Clough, Common, Mannion and… Pak Doo-ik. Middlesbrough has seen a diverse array of football talent over the decades. A statue to Mannion stands at the Riverside Stadium, the modern-day arena of the town’s flagship club, Middlesbrough FC, while one to Clough was unveiled near the club’s former home of Ayresome Park.
North Korean World Cup hero Pak Doo-ik was honoured 35 years after his exploits in 1966 thanks to filmmaker Daniel Gordon, who brought the seven surviving members of Pak’s squad from Pyongyang back to Middlesbrough for the 2002 documentary ‘The Game of Their Lives’. Mention Middlesbrough to any Italian fan of a certain age and he hangs his head in shame. Forever evoked by the headline writers of Gazzetta dello Sport to signify any kind of national football tragedy, Middlesbrough was where the Azzurri succumbed to their most devastating defeat, 1-0 to the unknown North Koreans.
The fact that the World Cup came to Middlesbrough at all points to football’s importance here. Boro’s trophy cabinet is sparse, holding a solitary League Cup, but the local commitment to the game and its modern-day revival here remain impressive.
Boro fans may be nicknamed the Smoggies but their town surprises visitors with its open green spaces and wide, handsome, grid-patterned streets planned as Middlesbrough grew from a village of 25 residents in 1801 to a booming industrial hub of 90,000 a century later. Twenty-five years after the world’s first railway pulled into nearby Stockton in 1825, iron ore was discovered in the surrounding Cleveland Hills.
‘Ironopolis’ was not only the nickname of this prominent producer of iron and steel but the football club formed by disgruntled players of Middlesbrough FC in 1889. Resolutely non-professional, with two early Amateur Cups to prove it, Middlesbrough FC had been founded by 1876 by local cricket players looking for winter entertainment.
The other main team was South Bank. Founded as early as 1868, the Bankers were prominent members of the Northern League until World War II. Surviving until 1999, South Bank had provided the opposition for Ironopolis for their last game in 1894. In their kit of maroon and myrtle, changed to red-and-white stripes for their solitary and poorly attended season in the Football League in 1893-94, Ironopolis were always a bizarre proposition.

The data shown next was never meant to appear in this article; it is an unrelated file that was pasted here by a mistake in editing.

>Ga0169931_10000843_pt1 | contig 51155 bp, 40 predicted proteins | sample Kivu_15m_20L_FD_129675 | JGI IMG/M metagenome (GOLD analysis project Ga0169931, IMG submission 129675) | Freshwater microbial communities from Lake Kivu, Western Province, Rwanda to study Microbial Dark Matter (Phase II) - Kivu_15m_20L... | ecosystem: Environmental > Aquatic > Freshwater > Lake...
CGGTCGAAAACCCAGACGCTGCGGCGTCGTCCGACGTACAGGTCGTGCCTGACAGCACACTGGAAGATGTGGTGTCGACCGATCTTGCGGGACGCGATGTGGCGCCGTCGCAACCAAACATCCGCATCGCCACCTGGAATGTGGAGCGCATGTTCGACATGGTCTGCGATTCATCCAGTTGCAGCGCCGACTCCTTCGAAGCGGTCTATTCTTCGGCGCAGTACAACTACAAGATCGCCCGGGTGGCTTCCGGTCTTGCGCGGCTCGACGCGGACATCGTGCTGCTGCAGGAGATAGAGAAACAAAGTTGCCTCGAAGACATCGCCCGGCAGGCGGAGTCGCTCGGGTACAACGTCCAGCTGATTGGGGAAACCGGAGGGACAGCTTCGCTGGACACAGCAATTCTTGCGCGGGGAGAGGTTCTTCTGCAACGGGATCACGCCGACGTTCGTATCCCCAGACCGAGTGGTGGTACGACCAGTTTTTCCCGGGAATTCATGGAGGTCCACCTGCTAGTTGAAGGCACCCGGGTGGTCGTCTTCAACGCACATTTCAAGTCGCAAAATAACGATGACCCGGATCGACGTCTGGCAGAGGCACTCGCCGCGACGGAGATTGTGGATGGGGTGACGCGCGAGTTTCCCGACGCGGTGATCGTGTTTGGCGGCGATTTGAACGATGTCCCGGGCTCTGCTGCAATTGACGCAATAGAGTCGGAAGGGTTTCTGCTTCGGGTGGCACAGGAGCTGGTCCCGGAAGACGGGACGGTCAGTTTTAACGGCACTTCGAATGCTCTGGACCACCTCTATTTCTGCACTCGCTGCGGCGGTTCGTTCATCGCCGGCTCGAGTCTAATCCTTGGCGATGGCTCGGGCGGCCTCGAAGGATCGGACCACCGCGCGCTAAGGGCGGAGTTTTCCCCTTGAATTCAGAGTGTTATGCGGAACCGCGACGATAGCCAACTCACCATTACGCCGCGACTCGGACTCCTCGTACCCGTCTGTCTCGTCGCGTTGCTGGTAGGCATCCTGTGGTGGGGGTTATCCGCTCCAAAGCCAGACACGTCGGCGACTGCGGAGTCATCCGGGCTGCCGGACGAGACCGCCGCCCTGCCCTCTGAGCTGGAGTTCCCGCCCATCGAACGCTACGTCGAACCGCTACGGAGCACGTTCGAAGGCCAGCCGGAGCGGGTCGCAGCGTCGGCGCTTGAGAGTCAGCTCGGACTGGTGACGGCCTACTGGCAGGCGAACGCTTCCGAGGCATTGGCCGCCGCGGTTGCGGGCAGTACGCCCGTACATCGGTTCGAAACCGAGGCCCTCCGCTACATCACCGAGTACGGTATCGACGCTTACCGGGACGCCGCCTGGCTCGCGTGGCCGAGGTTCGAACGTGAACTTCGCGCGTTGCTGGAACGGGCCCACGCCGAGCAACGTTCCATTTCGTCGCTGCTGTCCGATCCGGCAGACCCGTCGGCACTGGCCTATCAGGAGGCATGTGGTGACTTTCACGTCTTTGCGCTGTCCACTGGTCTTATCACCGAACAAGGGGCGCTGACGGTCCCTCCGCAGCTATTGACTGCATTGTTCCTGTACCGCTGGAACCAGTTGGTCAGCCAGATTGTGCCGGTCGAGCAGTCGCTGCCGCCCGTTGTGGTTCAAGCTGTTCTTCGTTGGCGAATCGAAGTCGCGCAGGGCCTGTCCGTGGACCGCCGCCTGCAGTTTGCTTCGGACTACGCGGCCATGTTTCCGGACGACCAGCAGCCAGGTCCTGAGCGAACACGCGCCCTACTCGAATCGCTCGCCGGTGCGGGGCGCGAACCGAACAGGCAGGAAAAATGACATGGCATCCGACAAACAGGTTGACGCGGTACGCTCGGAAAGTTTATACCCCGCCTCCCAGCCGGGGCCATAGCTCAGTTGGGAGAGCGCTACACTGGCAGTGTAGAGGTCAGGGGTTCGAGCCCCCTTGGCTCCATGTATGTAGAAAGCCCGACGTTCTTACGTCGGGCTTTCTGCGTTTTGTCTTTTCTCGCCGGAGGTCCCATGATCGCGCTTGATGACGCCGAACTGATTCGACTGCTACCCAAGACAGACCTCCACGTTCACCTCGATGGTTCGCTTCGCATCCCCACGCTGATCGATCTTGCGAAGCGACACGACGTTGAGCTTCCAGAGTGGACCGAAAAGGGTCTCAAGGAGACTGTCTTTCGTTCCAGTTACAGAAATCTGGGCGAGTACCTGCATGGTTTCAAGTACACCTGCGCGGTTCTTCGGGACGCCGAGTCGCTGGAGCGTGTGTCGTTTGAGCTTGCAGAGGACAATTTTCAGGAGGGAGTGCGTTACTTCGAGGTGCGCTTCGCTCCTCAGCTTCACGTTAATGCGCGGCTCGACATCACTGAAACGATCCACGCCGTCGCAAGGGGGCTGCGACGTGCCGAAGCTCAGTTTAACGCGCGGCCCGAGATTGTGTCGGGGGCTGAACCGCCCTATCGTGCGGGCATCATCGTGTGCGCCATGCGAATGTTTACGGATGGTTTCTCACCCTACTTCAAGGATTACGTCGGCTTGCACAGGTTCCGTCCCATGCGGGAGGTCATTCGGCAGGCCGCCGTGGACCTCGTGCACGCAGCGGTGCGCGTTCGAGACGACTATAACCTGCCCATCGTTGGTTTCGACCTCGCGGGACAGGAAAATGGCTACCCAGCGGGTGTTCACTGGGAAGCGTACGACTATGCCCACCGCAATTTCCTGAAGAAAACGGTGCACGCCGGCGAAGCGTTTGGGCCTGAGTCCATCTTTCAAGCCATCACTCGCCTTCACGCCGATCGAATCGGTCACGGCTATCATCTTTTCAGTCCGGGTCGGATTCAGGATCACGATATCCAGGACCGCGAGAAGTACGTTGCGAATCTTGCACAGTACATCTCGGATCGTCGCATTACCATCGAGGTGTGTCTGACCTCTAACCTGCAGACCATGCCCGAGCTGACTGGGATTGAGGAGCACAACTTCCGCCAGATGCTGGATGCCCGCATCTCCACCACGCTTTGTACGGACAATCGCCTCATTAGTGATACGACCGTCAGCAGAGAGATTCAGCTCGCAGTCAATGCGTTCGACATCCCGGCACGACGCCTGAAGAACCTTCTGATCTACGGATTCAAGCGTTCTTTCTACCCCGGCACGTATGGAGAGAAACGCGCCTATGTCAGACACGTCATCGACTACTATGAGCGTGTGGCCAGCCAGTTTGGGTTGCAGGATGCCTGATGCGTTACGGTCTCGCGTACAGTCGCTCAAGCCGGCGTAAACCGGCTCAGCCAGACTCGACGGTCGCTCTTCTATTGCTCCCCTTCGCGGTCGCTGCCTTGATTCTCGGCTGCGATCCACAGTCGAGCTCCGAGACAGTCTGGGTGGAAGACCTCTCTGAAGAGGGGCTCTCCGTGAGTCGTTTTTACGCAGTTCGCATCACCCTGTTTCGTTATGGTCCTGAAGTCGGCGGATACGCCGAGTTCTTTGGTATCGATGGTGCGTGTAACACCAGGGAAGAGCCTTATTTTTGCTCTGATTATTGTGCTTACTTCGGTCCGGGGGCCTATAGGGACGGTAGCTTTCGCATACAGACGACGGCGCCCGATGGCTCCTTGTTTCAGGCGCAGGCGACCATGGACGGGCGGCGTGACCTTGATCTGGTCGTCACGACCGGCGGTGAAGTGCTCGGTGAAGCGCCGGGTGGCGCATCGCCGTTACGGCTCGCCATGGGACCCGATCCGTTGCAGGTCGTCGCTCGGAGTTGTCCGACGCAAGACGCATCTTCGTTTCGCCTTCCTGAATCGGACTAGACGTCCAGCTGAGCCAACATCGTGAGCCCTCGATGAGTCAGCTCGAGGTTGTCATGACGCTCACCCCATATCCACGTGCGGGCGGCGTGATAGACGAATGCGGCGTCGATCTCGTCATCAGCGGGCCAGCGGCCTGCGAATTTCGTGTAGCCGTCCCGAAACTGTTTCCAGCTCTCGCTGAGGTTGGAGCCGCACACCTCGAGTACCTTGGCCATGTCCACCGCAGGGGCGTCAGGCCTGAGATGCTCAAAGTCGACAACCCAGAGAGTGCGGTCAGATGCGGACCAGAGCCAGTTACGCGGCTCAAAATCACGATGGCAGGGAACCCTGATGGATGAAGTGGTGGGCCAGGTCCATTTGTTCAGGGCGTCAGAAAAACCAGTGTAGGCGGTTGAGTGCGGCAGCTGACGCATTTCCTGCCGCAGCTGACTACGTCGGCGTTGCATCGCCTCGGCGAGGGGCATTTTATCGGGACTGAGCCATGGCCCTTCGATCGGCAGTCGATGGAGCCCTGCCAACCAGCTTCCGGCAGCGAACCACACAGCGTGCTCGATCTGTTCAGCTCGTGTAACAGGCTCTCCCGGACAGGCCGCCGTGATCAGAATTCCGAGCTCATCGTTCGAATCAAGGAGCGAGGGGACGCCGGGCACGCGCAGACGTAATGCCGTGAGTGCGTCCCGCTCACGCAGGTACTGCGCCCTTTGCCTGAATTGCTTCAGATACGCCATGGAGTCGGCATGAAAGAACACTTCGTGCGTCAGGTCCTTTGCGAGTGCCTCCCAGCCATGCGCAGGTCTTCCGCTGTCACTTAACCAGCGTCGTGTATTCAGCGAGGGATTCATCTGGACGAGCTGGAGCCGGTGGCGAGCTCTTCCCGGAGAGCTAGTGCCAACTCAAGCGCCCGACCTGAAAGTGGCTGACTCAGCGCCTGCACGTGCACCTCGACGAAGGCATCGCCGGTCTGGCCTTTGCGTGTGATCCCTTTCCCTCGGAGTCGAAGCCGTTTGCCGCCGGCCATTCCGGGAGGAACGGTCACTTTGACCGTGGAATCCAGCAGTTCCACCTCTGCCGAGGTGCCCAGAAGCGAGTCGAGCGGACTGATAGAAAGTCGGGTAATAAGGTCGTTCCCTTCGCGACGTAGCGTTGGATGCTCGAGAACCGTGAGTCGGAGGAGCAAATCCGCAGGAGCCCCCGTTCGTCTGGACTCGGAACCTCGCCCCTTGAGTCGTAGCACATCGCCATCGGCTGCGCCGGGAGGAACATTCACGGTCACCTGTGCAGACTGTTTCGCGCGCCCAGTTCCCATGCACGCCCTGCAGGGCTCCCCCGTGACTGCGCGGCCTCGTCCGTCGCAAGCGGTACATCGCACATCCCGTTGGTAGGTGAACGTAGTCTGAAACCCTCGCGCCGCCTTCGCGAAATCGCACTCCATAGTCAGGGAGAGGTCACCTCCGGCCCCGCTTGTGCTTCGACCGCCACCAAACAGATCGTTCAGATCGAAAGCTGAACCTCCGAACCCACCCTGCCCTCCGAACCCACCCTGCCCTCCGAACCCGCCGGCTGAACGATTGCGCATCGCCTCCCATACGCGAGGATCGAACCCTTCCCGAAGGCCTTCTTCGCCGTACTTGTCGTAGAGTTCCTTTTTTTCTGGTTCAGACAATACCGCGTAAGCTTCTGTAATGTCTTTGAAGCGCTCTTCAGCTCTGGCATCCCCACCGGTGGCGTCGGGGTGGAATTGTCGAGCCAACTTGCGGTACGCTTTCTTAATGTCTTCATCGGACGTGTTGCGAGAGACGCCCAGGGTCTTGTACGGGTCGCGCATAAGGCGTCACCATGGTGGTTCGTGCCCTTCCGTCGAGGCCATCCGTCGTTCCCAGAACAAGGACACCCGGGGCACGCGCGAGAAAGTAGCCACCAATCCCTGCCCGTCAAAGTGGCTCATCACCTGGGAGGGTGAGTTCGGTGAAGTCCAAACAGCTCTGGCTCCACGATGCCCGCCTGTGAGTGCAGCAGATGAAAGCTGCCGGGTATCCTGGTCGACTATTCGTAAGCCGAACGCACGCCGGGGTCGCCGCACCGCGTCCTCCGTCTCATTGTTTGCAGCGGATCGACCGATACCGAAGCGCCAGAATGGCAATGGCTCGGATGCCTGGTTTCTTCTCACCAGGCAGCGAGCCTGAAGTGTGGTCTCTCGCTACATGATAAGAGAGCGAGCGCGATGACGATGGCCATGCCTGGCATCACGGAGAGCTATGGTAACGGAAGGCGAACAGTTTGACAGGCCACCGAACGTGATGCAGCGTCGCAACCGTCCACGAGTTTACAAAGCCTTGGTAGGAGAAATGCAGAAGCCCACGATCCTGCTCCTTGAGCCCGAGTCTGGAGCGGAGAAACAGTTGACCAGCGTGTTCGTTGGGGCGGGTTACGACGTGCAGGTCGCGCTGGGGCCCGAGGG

But Ironopolis forged the way for rivals Boro to turn professional and enter the Football League. Moving to Ayresome Park beside the former home of Ironopolis, the Paradise Ground, moneyed but lowly Middlesbrough created a sensation by signing the world’s first £1,000 footballer, Alf Common, from Sunderland in 1905.
A year later, Boro paid almost as much for Steve Bloomer, the greatest player of the era. Still no league crown, still no cup. Prolific, locally born forwards – Wilf Mannion, George Camsell, Brian Clough – came and went yet Boro remained trophyless.
The harsh 1980s saw the club’s near disappearance and Thatcher’s Teeside Walk in the Wilderness amid the declining coal, chemical and engineering industries. But they also gave rise to a local figure who changed the game here forever: Steve Gibson. A lifelong Boro fan, Socialist and self-made millionaire Gibson was behind the building of a new stadium, the Riverside, the hiring of manager Bryan Robson and signing of big names such as Juninho.
Boro made three finals in two years before giving Steve McClaren his first shot as manager. A first trophy, the League Cup, arrived in 2004, before a European final in 2006.
Ten years later, Boro managed to return to the Premier League, the club as essential to the town as the Bloomer-era Transporter Bridge and the revived Teesside riverbank.